- Kenya is still recognised as a trailblazer almost unmatched in its commitment to democracy, constitutionalism and the rule of law.
- Calls for national dialogue must now extend beyond Mr Odinga’s quest for a seat on the political gravy train.
It really helps, sometimes, to be away from the constant din of Kenyan politics.
Even with the wonders of modern communications where news from home will still be at our fingertips, distance affords one the luxury of removing oneself from the daily news barrage.
That in itself is refreshing, rejuvenating and undoubtedly good for body and mind.
The other advantage is that from afar, we can look on with detached interest, unbound from the ethnic blinkers and other irrational entanglements that make too many of us part of the problem rather than part of the solution.
Being away over the past week has allowed me to take a fresh look at the problems that every so often threaten to send our country hurtling down the precipice.
It has helped me to appreciate anew that Kenya is still a great country and not the basket case it is sometimes made out to be.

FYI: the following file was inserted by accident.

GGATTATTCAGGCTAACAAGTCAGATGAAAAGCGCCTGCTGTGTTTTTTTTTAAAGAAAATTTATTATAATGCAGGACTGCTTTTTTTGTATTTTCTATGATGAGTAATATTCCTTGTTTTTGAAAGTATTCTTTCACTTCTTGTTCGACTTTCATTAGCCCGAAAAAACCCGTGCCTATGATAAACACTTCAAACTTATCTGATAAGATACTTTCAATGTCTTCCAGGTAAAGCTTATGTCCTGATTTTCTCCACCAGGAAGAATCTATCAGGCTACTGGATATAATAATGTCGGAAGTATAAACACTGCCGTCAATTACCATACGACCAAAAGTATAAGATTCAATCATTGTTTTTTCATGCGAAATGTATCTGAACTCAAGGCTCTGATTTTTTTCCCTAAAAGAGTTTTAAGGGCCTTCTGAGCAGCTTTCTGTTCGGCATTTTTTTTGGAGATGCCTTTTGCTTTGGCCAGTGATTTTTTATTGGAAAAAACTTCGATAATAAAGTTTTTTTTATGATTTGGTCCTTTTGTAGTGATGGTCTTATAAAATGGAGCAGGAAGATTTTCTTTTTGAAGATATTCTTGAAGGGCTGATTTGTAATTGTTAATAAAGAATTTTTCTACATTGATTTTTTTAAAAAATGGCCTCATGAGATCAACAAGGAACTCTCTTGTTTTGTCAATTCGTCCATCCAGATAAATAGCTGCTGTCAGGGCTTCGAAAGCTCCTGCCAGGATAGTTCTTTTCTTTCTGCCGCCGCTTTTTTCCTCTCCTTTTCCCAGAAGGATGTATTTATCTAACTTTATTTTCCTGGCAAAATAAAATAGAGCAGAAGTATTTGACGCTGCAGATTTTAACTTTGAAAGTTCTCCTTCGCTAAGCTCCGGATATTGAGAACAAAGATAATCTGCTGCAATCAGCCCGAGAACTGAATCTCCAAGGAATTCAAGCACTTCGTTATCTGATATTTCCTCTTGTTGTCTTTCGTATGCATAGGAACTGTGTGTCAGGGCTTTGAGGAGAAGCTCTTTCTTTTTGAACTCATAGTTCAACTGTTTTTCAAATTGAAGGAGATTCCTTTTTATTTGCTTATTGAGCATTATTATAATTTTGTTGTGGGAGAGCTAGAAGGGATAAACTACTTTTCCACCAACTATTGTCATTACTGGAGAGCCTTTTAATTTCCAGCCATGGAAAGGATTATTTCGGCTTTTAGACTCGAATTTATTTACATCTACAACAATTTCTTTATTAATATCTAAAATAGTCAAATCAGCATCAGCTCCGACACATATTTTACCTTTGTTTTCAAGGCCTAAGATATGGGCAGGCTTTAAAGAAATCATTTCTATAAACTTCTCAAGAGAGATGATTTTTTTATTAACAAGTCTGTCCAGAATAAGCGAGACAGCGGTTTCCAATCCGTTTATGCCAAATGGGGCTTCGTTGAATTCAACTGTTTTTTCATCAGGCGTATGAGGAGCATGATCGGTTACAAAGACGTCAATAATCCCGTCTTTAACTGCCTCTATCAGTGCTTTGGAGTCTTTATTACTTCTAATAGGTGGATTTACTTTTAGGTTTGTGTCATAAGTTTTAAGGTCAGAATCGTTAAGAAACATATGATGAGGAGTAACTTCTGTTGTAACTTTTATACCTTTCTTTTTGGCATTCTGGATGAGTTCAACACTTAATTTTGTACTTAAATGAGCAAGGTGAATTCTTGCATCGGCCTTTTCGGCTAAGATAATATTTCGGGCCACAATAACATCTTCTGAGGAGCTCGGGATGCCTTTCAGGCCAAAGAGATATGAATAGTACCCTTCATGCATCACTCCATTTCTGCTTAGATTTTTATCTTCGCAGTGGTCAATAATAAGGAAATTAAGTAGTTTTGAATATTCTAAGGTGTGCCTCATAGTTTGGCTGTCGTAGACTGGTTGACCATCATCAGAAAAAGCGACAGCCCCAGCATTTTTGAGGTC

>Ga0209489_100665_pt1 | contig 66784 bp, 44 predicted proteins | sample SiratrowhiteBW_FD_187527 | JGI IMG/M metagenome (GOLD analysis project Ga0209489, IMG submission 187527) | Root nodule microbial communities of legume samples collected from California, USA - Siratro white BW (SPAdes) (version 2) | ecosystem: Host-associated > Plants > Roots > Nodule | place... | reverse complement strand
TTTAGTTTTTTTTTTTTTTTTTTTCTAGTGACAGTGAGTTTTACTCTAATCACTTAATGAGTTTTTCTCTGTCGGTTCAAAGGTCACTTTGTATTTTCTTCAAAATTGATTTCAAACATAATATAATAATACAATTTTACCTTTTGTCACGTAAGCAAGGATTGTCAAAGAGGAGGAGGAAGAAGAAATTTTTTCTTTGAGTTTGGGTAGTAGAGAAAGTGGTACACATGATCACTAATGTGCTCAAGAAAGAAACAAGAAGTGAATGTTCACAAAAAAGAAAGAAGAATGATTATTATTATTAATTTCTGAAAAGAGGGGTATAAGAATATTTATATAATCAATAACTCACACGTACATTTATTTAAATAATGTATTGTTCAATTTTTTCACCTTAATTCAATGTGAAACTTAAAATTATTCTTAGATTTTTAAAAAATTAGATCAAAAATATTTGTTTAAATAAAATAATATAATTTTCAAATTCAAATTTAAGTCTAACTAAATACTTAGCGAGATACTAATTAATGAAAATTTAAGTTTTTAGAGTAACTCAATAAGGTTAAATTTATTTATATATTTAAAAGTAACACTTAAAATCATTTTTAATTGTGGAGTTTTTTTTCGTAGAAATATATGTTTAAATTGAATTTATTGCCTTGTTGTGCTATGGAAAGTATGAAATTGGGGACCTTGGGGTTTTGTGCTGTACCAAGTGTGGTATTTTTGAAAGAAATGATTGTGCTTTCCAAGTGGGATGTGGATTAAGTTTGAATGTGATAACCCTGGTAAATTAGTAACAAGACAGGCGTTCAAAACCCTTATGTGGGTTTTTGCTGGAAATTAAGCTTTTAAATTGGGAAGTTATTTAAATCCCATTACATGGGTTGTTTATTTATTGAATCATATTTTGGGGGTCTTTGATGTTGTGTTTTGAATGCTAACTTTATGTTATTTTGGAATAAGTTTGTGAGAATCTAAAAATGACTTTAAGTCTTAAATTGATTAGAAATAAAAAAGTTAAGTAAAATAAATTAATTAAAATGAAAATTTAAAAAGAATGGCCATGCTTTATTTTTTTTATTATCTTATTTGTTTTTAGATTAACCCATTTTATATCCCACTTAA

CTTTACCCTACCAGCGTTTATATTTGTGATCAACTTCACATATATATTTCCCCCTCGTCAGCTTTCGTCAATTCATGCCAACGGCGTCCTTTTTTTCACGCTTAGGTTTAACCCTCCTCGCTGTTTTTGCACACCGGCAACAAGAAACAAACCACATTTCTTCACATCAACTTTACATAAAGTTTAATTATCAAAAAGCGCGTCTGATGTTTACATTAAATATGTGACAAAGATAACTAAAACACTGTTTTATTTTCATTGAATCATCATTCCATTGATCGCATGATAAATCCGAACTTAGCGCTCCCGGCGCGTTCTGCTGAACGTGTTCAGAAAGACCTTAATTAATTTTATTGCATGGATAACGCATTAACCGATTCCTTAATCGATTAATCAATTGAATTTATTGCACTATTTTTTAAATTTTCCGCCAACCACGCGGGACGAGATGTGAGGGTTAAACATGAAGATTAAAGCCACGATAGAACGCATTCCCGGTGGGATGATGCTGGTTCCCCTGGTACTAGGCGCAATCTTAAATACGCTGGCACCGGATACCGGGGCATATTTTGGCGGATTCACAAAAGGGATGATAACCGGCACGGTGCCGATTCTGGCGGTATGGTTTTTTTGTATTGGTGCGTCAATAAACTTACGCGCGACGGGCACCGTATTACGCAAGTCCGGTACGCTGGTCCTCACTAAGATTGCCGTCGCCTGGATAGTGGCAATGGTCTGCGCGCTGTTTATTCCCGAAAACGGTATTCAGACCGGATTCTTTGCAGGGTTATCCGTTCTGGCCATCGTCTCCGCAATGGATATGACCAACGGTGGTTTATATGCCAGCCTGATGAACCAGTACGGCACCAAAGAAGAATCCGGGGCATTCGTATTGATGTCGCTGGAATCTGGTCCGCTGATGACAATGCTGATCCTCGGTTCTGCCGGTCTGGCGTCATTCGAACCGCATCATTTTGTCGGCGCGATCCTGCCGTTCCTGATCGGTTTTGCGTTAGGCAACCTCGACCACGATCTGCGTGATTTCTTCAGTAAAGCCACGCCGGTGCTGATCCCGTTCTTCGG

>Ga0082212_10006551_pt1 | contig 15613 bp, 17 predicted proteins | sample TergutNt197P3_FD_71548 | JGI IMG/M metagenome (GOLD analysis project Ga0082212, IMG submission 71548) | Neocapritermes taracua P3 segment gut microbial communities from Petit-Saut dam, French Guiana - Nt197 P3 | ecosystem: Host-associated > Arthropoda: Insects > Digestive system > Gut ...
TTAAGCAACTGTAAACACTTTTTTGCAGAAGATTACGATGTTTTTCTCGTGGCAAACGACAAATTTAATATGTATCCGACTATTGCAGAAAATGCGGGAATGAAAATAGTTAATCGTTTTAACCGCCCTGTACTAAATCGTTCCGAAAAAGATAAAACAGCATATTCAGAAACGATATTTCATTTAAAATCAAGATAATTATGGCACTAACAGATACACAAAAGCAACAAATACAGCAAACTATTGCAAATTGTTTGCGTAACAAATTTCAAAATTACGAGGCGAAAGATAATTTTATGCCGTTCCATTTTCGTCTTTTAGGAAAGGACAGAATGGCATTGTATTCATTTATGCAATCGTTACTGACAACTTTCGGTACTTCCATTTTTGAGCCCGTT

On the African continent, Kenya is still recognised as a trailblazer almost unmatched in its commitment to democracy, constitutionalism and the rule of law.
We have our problems, to be sure, but we are still a beacon of light in regard to those inalienable freedoms of speech, assembly, association, expression and media.
Independence of the Judiciary and other independent institutions, as well as clear limits to executive power, are principles that are well-established in Kenya and worth celebrating.
On the streets, markets, in pubs, government offices, nightclubs and conference halls of Ouagadougou, the capital of Burkina Faso, over the past week, I have invariably been accosted with questions about my country.
It seems like everyone from a street hawker on to lady of the night, journalist, corporate executive and highest-ranking government official knows that we have a problem.
At the simplest level, they know that one Uhuru Kenyatta and one Raila Odinga are in a vicious competition for power and threatening to drag us all down the path of ethnic conflagration.
I have found myself pointing out that it is not as bad as it seems; that we are not about to go down the way of the 1994 Rwanda genocide or the Somalia anarchy.
I do not play the good ambassador out of a blind patriotism or misguided optimism.